Randall, D. A., Khairoutdinov, M. F., Arakawa, A., & Grabowski, W. (2003). Breaking the cloud parameterization deadlock. Bulletin of the American Meteorological Society, 84, 1547–1564.Find this resource:

Randall, D. A., & Wielicki, B. A. (1997). Measurements, models and hypotheses in the atmospheric sciences. Bulletin of the American Meteorological Society, 82, 283–294.Find this resource:

Randalls, S. (2010). History of the 2°C climate target. WIREs Climate Change, 1(4), 598–602.Find this resource:

Reichler, T., & Kim, T. (2008). How well do coupled models simulate today’s climate? Bulletin of the American Meteorological Society, 89, 303–311.Find this resource:

Revelle, R., & Suess, H. E. (1957). Carbon dioxide exchange between atmosphere and ocean and the question of an increase of atmospheric CO2 during the past decades. Tellus, 9, 18–27.Find this resource:

Richardson, L. F. (1922). Weather prediction by numerical process. Cambridge, UK: Cambridge University Press.Find this resource:

Rossby, C.-G. (1939). Relation between variations in the intensity of the zonal circulation of the atmosphere and the displacements of the semi-permanent pressure systems. Journal of Marine Research, 2, 38–55.Find this resource:

Sargent, R. G. (2013). Verification and validation of simulation models. Journal of Simulation, 7, 12–24.Find this resource:

Scherhag, R. (1939). Verbesserung der Wettervorhersage durch Berechnung der Druckverteilung des Folgetages mit Hilfe der Höhenwetterkarte. Analen der Hydrographie und Maritimen Meteorologie, 67(9), 462–465.Find this resource:

Schneider, S. H., & Dickinson, R. E. (1974). Climate modeling. Reviews of Geophysics and Space Physics, 12, 447–493.Find this resource:

Schütz, J. R. (1895a). Über die Herstellung von Wirbelbewegungen in idealen Flüssigkeiten. Annalen der Physik, 292(9), 144–147.Find this resource:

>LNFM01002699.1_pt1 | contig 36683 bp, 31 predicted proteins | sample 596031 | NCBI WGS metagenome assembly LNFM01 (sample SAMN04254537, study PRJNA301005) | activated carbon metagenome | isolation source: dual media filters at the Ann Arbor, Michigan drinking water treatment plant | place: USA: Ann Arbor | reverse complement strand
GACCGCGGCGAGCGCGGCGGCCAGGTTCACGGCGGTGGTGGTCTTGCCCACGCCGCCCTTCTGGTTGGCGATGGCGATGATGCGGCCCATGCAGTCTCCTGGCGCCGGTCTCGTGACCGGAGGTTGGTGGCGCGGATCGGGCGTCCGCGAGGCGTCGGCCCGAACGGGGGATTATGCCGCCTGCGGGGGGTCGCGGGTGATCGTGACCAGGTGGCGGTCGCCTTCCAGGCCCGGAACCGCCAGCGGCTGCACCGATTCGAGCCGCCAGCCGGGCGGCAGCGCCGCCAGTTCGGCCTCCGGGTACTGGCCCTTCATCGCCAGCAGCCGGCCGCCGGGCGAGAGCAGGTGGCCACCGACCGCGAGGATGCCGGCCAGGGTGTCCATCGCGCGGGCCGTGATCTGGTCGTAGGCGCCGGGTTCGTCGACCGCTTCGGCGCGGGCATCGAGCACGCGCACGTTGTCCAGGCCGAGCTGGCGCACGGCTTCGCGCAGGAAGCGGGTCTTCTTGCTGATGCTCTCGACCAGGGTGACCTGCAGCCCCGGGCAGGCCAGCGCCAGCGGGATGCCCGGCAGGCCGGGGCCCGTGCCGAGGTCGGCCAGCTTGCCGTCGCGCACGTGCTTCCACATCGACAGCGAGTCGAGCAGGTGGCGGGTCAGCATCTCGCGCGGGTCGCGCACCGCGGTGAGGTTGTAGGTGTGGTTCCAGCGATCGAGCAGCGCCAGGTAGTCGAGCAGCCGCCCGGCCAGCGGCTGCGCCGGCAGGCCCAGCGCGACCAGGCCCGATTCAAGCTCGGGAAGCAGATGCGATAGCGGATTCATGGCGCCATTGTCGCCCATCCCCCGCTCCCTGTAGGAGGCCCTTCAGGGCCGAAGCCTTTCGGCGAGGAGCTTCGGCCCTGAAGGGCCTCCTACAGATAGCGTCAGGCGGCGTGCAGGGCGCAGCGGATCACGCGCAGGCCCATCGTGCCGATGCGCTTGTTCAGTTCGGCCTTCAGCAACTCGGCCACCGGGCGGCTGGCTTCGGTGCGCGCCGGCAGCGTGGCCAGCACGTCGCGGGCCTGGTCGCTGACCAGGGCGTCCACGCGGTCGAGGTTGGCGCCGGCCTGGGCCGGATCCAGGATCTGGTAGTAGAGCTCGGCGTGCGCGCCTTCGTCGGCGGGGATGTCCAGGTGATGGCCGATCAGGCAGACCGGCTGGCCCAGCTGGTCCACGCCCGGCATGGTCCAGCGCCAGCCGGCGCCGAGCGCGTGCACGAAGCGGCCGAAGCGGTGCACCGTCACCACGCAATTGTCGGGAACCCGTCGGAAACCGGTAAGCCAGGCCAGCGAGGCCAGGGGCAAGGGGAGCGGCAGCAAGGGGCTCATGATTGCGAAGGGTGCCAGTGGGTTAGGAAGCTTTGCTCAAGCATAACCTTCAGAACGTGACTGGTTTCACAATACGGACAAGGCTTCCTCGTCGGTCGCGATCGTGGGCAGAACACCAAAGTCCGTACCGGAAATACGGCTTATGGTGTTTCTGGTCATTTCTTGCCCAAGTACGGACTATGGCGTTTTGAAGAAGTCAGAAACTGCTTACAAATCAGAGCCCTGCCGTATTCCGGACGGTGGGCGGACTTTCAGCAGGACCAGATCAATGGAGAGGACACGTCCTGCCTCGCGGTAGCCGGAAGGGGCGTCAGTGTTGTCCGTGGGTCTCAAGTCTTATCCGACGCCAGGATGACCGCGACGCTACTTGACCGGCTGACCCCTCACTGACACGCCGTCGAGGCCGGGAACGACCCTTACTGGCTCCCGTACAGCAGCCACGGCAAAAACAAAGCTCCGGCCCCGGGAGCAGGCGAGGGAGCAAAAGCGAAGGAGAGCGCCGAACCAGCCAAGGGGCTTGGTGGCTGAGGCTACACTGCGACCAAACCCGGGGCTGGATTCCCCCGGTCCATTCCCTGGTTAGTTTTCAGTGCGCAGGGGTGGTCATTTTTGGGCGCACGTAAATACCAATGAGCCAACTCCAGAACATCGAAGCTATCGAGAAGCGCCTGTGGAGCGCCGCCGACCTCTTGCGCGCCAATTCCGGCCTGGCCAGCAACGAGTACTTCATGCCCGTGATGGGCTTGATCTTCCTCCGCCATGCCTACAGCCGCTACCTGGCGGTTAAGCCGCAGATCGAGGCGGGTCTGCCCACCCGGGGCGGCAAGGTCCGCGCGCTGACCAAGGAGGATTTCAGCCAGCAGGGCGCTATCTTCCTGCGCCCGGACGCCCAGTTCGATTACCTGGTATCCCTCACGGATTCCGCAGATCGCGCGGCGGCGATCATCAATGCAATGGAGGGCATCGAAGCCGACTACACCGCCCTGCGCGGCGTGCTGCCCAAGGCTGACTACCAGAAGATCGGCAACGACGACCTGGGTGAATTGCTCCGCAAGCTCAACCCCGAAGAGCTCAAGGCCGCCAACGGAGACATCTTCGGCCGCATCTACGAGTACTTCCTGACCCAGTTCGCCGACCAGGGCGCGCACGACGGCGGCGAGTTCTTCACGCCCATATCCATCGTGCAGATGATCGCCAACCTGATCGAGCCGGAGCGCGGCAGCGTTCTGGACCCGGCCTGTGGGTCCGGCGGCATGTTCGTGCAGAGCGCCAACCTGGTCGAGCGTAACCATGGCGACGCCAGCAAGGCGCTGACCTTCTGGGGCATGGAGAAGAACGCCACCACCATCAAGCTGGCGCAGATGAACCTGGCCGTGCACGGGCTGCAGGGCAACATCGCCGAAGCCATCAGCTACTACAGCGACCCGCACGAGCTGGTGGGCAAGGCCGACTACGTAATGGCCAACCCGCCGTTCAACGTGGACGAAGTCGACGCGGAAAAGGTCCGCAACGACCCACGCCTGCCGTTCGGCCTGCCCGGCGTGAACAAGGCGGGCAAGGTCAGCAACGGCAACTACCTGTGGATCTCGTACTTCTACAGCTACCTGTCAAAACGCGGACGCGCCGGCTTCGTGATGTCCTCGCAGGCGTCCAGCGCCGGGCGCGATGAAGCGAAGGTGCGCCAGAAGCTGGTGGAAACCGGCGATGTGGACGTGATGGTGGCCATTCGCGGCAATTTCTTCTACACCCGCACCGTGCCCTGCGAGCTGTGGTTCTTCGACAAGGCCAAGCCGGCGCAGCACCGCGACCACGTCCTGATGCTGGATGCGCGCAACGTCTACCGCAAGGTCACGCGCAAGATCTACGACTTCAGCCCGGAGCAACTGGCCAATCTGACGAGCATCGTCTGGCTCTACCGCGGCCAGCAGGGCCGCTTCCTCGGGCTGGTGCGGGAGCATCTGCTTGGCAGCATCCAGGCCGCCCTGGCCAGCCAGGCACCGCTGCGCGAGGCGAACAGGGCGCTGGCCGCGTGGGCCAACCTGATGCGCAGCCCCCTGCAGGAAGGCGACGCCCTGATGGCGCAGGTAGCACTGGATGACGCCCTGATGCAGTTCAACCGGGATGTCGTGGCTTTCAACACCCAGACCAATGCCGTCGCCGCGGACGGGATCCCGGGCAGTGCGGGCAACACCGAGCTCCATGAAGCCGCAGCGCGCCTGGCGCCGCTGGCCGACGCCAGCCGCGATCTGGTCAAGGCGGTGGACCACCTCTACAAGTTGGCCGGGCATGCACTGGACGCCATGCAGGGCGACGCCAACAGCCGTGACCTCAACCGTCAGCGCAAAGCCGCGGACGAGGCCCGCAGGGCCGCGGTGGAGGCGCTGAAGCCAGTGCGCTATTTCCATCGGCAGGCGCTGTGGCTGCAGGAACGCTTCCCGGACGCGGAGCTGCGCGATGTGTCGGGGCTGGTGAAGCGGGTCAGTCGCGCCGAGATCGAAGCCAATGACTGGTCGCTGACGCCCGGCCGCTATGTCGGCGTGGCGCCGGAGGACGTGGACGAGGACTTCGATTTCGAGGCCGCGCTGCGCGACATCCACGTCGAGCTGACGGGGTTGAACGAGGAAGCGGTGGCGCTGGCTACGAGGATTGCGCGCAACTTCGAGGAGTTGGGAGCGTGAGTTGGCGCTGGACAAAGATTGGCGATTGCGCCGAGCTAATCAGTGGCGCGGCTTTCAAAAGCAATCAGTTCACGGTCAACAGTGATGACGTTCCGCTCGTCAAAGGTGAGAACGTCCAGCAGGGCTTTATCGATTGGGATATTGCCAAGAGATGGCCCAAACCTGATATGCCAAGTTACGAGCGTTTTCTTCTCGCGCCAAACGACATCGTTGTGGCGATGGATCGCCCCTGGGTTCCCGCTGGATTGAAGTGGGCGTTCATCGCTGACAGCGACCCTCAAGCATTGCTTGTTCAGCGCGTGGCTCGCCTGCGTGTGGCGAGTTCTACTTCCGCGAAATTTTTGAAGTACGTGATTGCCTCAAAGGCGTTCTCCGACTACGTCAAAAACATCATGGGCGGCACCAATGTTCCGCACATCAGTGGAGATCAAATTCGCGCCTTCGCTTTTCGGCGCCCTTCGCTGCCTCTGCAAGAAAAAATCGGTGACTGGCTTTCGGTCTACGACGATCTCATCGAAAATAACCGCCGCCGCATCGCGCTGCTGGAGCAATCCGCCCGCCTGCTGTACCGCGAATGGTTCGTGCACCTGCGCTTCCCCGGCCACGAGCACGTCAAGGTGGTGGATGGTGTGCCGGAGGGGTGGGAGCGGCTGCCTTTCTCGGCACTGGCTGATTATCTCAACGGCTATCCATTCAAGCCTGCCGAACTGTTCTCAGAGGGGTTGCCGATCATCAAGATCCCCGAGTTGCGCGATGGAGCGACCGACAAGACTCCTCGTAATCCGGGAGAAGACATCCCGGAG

Schütz, J. R. (1895b). Über eine bei der theoretischen Einführung incompressibler Flüssigkeiten gebotene Vorsicht. Annalen der Physik, 292(9), 148–150.Find this resource:

Sexton, D. M. H., Murphy, J. M., Collins, M., & Webb, M. J. (2012). Multivariate probabilistic projections using imperfect climate models part I: Outline of methodology. Climate Dynamics, 38, 2513–2542.Find this resource:

Shackley, S., Risbey, J., Stone, P. & Wynne, B. (1999). Adjusting to policy expectations in climate change modeling. Climatic Change, 43(2), 413–454.Find this resource:

Shackley, S., & Wynne, B. (1995). Global climate change: The mutual construction of an emergent science-policy domain. Science and Public Policy, 22, 218–230.Find this resource:

Shackley, S., Young, P., Parkinson, S., & Wynne, B. (1998). Uncertainty, complexity and concepts of good science in climate change modelling: Are GCMs the best tools? Climatic Change 38(2), 159–205.Find this resource:

Siebenhüner, B. (2003). The changing role of nation states in international environmental assessments—The case of the IPCC. Global Environmental Change, 13(2), 113–123.Find this resource:

Silberstein, L. (1896). Über die Entstehung von Wirbelbewegungen in einer reibungslosen Flüssigkeit. Bulletin international de l‘Académie des Sciences de Cracovie, Comptes rendus des séances de l’année, 280–290.Find this resource:

Skodvin, T. (2000). Structure and agent in the scientific diplomacy of climate change, Berlin. Heidelberg, Germany: Springer.Find this resource:

Slingo, J. (2013). Statistical models and the global temperature record. Report of the Met Office.

Smagorinsky, J. (1963). General circulation experiments with the primitive equations. I. The basic experiment. Monthly Weather Review, 91, 99–164.Find this resource:

Study of Man’s Impact on the Climate. (1971). Man’s impact on the climate. Cambridge, MA: MIT Press.Find this resource:

Somerville, R. C. J., & Hassol, S. J. (2011). Communicating the science of climate change. Physics Today, 64, 48–53.Find this resource:

Spekat, A. (Ed.). (2001). 50th anniversary of numerical weather prediction. Commemorative Symposium Potsdam, March 9–10, 2000. Berlin, Germany: German Meteorological Society.Find this resource:

Sprung, A. W. (1885). Lehrbuch der Meteorologie. Hamburg, Germany: Hoffman und Campe.Find this resource: